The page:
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Excel SUMPRODUCT Function

### Weighted vs. Unweighted Average Overview

Usually when calculating the average or arithmetic mean, each number has equal value or weight.

The average is calculated by adding a range of numbers together and then dividing this total by the number of values in the range.

An example would be (2+3+4+5+6) / 5 which gives an unweighted average of 4.

In Excel, such calculations are easily carried out using the AVERAGE function.

A weighted average, on the other hand, considers one or more numbers in the range to be worth more, or have a greater weight than the other numbers.

For example, certain marks in school, such as midterm and final exams, are usually worth more than regular tests or assignments.

If averaging is used to calculate a student's final mark the midterm and final exams would be given a greater weight.

In Excel, weighted averages can be calculated using the *SUMPRODUCT* function.

### How the SUMPRODUCT Function Works

What SUMPRODUCT does is multiply the elements of two or more arrays and then add or sum the products.

For example, in a situation where two arrays with four elements each are entered as arguments for the SUMPRODUCT function:

- the first element of array1 is multiplied by the first element in array2;
- the second element of array1 is multiplied by the second element of array2;
- the third element of array1 is multiplied by the third element of array2;
- the fourth element of array1 is multiplied by the fourth element of array2.

Next, the products of the four multiplication operations are summed and returned by the function as the result.

### Excel SUMPRODUCT Function Syntax and Arguments

A function's syntax refers to the layout of the function and includes the function's name, brackets, and arguments.

The syntax for the SUMPRODUCT function is:

**= SUMPRODUCT(array1, array2, array3, ...array255)**

The arguments for the SUMPRODUCT function are:

array1: (required) the first array argument.

array2, array3, ...array255: (optional) additional arrays, up to 255. With two or more arrays, the function multiplies the elements of each array together and then adds the results.

- the array elements can be cell references to the location of the data in the worksheet or numbers separated by arithmetic operators - such as plus (+) or minus signs (-). If numbers are entered without being separated by operators, Excel treats them as text data. This situation is covered in the example below.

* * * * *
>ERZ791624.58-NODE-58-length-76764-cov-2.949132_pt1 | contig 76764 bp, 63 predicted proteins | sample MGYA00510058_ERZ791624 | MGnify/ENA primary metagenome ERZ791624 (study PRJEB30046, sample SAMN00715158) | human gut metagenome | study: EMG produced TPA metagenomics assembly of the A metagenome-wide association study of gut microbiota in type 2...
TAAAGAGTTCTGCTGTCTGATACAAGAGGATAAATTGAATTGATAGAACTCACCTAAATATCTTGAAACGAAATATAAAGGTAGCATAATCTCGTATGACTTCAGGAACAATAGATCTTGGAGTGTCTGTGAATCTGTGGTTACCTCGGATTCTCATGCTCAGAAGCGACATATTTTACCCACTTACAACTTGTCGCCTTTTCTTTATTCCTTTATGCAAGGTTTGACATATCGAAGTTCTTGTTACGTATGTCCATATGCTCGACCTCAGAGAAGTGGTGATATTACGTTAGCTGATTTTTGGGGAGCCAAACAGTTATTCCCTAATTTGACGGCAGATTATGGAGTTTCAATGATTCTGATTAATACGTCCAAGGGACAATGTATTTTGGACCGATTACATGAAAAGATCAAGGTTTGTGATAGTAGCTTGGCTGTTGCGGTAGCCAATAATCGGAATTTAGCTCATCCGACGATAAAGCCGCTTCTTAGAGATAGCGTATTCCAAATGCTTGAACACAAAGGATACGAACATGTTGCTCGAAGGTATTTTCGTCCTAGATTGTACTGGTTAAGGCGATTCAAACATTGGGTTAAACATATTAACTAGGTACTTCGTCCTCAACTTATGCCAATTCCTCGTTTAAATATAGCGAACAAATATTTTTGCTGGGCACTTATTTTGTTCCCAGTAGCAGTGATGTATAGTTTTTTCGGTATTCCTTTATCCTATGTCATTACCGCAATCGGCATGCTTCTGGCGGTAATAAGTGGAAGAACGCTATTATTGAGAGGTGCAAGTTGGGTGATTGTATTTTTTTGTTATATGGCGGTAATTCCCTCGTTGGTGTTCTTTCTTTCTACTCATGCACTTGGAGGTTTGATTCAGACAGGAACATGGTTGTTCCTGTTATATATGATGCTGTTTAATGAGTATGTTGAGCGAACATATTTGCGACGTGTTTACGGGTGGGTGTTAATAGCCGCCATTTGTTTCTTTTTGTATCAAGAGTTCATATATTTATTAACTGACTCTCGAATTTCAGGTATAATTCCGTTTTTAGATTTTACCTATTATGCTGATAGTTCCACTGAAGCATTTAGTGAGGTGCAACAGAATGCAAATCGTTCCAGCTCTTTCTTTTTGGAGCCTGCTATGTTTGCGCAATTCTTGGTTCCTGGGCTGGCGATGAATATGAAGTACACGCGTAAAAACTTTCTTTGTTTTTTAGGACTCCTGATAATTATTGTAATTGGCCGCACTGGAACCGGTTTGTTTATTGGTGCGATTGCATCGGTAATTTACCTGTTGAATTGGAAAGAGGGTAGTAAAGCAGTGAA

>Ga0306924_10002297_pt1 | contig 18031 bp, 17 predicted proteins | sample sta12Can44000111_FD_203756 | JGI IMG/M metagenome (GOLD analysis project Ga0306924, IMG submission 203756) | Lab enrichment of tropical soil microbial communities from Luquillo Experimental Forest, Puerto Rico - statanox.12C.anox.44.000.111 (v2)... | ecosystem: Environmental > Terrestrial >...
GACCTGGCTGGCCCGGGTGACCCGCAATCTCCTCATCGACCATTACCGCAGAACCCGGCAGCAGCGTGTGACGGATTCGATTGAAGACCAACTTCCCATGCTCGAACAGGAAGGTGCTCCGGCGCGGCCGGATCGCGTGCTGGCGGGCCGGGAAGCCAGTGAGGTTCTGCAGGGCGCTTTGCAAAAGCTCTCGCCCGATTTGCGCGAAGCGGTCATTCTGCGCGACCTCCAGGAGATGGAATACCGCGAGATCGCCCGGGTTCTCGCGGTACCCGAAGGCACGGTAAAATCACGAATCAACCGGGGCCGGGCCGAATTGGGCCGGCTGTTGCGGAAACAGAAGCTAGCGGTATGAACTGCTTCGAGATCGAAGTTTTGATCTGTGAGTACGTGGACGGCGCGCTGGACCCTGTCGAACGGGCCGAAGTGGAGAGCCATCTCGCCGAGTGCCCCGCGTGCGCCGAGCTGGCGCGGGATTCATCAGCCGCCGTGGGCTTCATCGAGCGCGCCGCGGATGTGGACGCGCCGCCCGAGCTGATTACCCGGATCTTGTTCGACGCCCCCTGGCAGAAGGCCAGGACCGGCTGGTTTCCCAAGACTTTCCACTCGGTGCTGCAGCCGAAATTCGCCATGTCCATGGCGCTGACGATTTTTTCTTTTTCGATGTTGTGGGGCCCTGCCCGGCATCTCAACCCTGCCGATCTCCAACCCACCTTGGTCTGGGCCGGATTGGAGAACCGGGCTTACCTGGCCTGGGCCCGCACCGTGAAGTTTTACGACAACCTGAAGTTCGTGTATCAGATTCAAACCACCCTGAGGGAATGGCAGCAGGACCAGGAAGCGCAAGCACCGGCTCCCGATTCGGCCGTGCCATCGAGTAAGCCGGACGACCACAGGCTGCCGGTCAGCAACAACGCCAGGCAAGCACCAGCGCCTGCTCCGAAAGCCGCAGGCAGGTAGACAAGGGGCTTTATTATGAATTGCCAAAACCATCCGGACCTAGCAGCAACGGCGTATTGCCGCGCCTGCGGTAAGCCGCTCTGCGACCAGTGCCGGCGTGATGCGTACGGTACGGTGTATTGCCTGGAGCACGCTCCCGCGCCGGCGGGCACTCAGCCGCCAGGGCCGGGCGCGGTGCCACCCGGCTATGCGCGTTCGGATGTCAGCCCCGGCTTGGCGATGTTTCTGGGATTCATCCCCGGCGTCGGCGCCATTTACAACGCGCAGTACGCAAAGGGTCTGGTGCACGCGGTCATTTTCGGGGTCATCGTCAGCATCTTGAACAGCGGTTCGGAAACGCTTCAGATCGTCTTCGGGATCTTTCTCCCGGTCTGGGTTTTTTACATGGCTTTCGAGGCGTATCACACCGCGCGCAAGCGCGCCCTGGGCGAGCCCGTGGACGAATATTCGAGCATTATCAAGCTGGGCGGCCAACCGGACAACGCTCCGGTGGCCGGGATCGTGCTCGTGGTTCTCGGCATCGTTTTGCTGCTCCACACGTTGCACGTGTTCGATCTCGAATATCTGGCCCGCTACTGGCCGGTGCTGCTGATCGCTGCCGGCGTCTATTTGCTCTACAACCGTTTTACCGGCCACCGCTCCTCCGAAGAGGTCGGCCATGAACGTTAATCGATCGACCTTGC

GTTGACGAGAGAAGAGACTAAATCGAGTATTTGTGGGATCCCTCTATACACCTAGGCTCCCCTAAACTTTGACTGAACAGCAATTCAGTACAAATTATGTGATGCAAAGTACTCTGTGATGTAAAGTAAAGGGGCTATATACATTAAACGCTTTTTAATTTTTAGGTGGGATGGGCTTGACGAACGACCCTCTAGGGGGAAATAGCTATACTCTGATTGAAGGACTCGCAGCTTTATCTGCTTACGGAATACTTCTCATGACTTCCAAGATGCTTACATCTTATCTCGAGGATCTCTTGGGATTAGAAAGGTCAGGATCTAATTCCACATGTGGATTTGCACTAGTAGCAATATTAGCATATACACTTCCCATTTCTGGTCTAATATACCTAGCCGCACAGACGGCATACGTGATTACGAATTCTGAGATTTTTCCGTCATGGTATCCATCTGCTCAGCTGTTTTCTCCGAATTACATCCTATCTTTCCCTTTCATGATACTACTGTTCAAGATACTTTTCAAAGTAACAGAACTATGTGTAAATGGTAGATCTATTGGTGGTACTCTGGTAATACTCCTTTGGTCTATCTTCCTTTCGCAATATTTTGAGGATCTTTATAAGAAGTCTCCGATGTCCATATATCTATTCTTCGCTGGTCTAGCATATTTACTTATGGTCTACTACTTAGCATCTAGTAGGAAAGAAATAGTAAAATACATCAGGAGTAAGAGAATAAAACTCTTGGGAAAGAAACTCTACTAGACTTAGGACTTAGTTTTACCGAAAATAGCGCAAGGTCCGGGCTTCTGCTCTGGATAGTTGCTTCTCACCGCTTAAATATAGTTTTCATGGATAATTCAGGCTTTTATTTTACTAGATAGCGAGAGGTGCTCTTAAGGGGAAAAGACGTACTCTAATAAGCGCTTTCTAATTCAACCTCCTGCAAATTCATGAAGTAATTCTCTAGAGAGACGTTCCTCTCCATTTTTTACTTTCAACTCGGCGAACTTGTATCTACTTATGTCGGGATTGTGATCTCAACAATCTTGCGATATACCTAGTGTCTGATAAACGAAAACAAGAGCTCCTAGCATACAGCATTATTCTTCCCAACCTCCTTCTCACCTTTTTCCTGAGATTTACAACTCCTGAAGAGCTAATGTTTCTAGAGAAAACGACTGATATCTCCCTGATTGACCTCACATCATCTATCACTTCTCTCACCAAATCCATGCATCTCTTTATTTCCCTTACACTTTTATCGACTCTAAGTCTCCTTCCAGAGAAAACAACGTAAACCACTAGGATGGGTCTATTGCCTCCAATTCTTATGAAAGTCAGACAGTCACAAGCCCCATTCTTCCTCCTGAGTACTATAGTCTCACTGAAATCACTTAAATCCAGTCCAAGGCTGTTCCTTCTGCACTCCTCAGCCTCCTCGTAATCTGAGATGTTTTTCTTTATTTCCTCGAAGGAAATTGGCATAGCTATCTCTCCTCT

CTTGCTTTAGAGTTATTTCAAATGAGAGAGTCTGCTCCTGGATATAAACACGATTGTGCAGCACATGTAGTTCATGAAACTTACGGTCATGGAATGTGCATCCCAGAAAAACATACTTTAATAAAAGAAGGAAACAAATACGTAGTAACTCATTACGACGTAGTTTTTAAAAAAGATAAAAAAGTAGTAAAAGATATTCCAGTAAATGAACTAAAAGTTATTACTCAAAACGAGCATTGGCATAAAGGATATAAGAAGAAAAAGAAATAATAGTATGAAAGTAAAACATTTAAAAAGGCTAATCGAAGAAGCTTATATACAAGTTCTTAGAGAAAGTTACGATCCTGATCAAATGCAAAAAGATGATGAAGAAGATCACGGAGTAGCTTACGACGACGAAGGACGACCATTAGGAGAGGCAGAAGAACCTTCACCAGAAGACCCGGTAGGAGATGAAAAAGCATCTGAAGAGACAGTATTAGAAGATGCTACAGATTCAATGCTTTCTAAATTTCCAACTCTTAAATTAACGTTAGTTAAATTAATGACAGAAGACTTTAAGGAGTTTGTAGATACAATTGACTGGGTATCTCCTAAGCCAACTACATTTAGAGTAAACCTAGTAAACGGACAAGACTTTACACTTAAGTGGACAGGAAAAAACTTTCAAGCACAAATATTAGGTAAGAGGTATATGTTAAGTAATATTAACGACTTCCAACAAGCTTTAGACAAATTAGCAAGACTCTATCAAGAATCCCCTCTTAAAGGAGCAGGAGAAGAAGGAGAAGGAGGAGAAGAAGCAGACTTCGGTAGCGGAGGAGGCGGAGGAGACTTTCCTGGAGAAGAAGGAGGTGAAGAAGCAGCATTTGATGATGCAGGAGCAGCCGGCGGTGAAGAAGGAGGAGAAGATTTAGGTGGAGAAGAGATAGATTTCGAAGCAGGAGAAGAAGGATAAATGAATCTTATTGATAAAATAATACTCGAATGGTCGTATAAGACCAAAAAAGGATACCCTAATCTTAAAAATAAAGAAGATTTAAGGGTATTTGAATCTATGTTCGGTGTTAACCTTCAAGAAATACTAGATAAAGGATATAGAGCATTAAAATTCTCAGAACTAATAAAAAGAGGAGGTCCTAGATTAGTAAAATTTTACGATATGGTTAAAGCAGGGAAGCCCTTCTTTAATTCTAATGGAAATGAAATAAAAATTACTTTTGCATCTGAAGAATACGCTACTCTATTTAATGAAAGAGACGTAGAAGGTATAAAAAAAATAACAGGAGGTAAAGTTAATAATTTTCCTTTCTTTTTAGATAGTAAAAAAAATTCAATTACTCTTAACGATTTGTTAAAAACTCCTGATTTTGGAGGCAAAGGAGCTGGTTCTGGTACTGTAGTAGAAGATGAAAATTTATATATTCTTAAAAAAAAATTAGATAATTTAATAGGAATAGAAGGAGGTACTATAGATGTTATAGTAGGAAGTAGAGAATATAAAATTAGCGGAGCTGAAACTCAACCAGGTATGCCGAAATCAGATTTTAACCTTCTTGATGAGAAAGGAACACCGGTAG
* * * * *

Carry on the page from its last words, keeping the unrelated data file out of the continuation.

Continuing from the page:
**Note**:

All array arguments must be the same size. Or, in other words, there must be the same number of elements in each array. If not, SUMPRODUCT returns the #VALUE! error value.

If any array elements are not numbers - such as text data - SUMPRODUCT treats them as zeros.

### Example: Calculate Weighted Average in Excel

The example shown in the image above calculates the weighted average for a student's final mark using the SUMPRODUCT function.

The function accomplishes this by:

- multiplying the various marks by their individual weight factor;
- adding the products of these multiplication operations together;
- divided the above sum by the total of the weighting factor
**7**(1+1+2+3) for the four assessments.

### Entering the Weighting Formula

Like most other functions in Excel, SUMPRODUCT is normally entered into a worksheet using the function's dialog box. However, since the weighting formula uses SUMPRODUCT in a non-standard way - the function's result is divided by the weight factor - the weighting formula must be typed into a worksheet cell.

The following steps were used to enter the weighting formula into cell C7:

- Click on cell C7 to make it the active cell - the location where the student's final mark will be displayed
- Type the following formula into the cell:
=SUMPRODUCT(B3:B6,C3:C6)/(1+1+2+3)

Press the

*Enter*key on the keyboard- The answer
**78.6**should appear in cell C7 - your answer may have more decimal places

The unweighted average for the same four marks would be **76.5**

Since the student had better results for his midterm and final exams, weighting the average helped to improve his overall mark.

### Formula Variations

To emphasis that the results of the SUMPRODUCT function are divided by the sum of the weights for each assessment group, the divisor - the part doing the dividing - was entered as (1+1+2+3).

The overall weighting formula could be simplified by entering the number 7 (the sum of the weights) as the divisor. The formula would then be:

=SUMPRODUCT(B3:B6,C3:C6)/7

This choice is fine if the number of elements in the weighting array are small and they can easily be added together, but it becomes less effective as the number of elements in the weighting array increases making their addition more difficult.

Another option, and probably the best choice - since it uses cell references rather than numbers in totaling the divisor - would be to use the SUM function to total the divisor with the formula being:

=SUMPRODUCT(B3:B6,C3:C6)/SUM(B3:B6)

It is usually best to enter cell references rather than actual numbers into formulas as it simplifies updating them if the formula's data changes.

For example, if the weighting factors for *Assignments* was changed to 0.5 in the example and for *Tests* to 1.5, the first two forms of the formula would have to be edited manually to correct the divisor.

In the third variation, only the data in cells B3 and B4 need to be updated and the formula will recalculate the result.